vid_dup_finder_lib 0.1.1

a library to find near-duplicate video files

Video Duplicate Finder

vid_dup_finder finds near-duplicate video files on disk. It detects videos whose frames look similar, and where the videos are roughly the same length (within ~5%).

vid_dup_finder will work with most common video file formats (any format supported by FFMPEG.)

How it works

Video Duplicate finder extracts several frames from the first minute of each video. It creates a "perceptual hash" from these frames using 'Spatial' and 'Temporal' information from those frames:

  • The spatial component describes the parts of each frame that are bright and dark. It is generated using the pHash algorithm described in here
  • The temporal component describes the parts of each frame that are brighter/darker than the previous frame. (It is calculated directly from the bits of the spatial hash)

The resulting hashes can then be compared according to their hamming distance. Shorter distances represent similar videos.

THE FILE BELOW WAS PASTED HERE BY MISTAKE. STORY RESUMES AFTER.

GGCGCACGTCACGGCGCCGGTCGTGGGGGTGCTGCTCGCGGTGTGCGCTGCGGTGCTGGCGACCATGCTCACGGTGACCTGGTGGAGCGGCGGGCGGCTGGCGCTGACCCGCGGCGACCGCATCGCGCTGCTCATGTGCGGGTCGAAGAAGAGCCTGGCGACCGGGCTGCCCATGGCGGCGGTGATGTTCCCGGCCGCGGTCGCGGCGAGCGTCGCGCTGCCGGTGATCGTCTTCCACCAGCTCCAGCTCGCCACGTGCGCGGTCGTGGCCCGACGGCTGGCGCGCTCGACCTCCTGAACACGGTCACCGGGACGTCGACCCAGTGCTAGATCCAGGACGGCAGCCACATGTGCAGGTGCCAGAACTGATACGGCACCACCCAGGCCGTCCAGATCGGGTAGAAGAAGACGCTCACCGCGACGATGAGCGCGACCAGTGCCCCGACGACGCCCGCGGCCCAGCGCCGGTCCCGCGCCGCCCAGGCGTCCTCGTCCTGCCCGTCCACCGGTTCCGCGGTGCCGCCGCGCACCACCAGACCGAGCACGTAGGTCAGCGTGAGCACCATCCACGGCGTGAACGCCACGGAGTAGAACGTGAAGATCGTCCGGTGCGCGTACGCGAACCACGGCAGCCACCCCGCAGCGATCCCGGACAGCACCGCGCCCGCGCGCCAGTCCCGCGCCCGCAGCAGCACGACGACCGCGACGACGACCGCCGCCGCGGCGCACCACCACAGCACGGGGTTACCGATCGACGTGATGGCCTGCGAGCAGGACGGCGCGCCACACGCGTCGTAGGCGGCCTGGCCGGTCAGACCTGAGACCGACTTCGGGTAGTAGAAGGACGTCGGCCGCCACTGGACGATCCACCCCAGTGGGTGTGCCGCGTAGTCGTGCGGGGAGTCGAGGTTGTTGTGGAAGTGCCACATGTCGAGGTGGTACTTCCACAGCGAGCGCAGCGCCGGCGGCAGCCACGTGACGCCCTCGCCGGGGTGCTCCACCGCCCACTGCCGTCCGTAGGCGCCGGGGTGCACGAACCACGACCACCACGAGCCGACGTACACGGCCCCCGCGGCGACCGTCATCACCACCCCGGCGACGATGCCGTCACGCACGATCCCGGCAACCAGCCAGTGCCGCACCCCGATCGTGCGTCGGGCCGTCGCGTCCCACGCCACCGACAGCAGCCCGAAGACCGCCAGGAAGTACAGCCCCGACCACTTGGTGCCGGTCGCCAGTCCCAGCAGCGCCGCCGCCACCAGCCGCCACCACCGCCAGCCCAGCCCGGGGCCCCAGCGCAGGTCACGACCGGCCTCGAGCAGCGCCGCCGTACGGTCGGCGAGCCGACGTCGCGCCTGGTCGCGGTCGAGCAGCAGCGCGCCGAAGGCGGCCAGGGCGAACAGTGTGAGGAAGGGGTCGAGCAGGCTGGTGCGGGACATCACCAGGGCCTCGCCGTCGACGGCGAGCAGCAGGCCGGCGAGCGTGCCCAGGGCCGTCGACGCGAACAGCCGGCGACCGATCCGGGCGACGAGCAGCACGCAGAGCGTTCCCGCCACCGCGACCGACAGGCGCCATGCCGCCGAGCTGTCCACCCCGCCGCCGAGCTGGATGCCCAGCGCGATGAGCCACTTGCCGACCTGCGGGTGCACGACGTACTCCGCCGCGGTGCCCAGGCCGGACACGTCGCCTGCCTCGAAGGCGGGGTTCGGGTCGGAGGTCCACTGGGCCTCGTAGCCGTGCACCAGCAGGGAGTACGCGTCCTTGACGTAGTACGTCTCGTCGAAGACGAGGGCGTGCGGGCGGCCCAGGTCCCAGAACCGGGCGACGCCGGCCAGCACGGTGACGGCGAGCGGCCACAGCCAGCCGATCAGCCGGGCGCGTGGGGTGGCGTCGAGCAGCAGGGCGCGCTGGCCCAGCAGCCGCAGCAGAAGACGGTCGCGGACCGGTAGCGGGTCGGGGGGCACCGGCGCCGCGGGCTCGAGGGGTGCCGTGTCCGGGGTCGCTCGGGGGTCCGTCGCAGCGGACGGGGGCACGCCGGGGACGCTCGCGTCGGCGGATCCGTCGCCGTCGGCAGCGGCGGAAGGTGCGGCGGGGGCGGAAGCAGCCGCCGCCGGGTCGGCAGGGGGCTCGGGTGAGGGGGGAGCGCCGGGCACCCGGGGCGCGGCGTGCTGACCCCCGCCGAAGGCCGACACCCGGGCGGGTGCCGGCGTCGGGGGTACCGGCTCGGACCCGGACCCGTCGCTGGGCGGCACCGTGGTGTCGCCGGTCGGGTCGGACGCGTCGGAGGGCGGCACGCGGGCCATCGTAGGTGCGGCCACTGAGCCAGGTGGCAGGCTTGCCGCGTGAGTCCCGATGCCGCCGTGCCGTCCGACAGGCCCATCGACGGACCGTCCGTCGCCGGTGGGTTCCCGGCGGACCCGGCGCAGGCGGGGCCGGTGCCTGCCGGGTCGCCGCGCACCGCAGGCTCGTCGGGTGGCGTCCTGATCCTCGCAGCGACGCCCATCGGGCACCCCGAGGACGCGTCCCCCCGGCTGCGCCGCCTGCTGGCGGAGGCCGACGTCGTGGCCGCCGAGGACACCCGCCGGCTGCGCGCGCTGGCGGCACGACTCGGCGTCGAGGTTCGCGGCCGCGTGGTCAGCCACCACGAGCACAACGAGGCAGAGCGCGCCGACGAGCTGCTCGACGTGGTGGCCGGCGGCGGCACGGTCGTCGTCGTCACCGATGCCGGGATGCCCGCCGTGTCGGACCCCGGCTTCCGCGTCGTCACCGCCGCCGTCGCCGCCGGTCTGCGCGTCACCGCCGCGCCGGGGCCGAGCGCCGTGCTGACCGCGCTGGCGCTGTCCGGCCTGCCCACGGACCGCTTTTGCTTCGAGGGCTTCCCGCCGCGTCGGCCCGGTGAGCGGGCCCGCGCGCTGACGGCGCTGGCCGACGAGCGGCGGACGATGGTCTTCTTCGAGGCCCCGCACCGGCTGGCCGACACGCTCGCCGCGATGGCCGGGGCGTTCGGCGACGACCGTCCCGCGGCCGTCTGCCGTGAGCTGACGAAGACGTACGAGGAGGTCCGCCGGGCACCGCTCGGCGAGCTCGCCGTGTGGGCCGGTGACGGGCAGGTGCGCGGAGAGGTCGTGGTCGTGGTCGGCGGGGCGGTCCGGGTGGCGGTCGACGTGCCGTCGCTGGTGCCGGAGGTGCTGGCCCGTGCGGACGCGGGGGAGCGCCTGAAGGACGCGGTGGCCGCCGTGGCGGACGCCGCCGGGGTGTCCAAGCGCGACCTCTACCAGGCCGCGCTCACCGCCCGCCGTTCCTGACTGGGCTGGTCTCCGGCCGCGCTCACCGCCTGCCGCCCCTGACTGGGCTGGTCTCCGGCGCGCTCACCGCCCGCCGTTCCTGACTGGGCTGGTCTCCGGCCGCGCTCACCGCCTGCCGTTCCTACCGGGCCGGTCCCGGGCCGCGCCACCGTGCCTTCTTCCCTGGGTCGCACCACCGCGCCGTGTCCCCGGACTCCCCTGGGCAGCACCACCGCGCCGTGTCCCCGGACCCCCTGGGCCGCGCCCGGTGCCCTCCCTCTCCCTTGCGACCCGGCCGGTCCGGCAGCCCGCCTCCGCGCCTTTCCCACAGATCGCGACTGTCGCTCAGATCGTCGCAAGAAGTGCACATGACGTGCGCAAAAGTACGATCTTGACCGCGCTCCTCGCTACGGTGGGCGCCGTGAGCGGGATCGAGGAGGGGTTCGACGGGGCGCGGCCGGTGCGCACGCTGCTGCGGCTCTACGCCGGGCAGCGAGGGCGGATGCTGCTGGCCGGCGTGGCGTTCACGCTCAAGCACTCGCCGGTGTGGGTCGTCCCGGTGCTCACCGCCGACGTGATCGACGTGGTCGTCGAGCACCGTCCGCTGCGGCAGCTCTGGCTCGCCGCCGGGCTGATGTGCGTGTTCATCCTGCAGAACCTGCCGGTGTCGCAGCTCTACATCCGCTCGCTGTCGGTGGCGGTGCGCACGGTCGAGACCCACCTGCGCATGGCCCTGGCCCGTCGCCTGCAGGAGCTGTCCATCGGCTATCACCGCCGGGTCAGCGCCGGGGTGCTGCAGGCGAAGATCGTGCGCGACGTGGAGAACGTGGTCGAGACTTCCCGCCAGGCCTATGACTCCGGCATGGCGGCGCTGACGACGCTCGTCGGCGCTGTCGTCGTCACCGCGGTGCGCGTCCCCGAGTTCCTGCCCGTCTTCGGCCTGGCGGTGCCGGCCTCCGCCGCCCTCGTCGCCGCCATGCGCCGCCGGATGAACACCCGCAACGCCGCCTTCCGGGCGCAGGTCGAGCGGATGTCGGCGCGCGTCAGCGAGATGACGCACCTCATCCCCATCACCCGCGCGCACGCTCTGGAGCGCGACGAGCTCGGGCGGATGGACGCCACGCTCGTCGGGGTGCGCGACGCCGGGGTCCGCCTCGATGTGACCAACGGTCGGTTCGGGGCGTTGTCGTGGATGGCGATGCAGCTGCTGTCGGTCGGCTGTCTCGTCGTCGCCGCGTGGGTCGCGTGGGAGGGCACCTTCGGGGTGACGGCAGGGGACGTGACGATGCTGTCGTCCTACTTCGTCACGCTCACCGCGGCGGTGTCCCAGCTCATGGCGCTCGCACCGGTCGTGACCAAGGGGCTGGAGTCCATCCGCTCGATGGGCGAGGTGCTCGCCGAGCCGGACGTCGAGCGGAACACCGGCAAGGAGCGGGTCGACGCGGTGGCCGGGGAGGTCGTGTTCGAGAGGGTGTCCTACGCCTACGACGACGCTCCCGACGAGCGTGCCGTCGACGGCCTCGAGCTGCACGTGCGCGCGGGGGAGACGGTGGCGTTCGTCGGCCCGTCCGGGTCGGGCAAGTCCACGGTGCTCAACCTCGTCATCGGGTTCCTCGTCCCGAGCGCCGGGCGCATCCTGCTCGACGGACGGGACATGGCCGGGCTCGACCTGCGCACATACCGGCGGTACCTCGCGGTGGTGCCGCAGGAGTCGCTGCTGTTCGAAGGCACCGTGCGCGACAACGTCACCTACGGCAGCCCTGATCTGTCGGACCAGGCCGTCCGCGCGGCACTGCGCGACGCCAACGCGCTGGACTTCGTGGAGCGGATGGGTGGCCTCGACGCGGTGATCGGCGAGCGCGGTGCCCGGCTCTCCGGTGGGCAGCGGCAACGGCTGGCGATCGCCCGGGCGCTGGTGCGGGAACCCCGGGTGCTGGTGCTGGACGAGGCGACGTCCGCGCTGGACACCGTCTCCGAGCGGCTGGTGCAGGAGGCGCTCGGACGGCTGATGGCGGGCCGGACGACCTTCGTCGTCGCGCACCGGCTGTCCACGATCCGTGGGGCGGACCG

Ffmpeg must be installed on your system and be accessible on the command line. You can do this by:

  • Debian-based systems: # apt install ffmpeg
  • Yum-based systems: # yum install ffmpeg
  • Windows:
    1. Download the correct installer from
    2. Run the installer and install ffmpeg to any directory
    3. Add the directory into the PATH environment variable


vid_dup_finder will find duplicates if minor changes have been made to the video, such as resizing, small colour corrections, small crops or faint watermarks. It will not find duplicates if there are larger changes (flipping or rotation, embedding in a corner of a different video etc)

To save processing time when working on large datasets, vid_dup_finder uses only frames from the first 30 seconds of any video. vid_dup_finder may return false positives when used on content of the same length and and a common first-30- seconds (for example a series of cartoons with a fixed into sequence)

False Positives

Because this library only checks the first 30 seconds of each video, if two videos are the same length and share the first 30 seconds of video content, they will be reported as a false match. This may occur for TV shows which contain opening credits.


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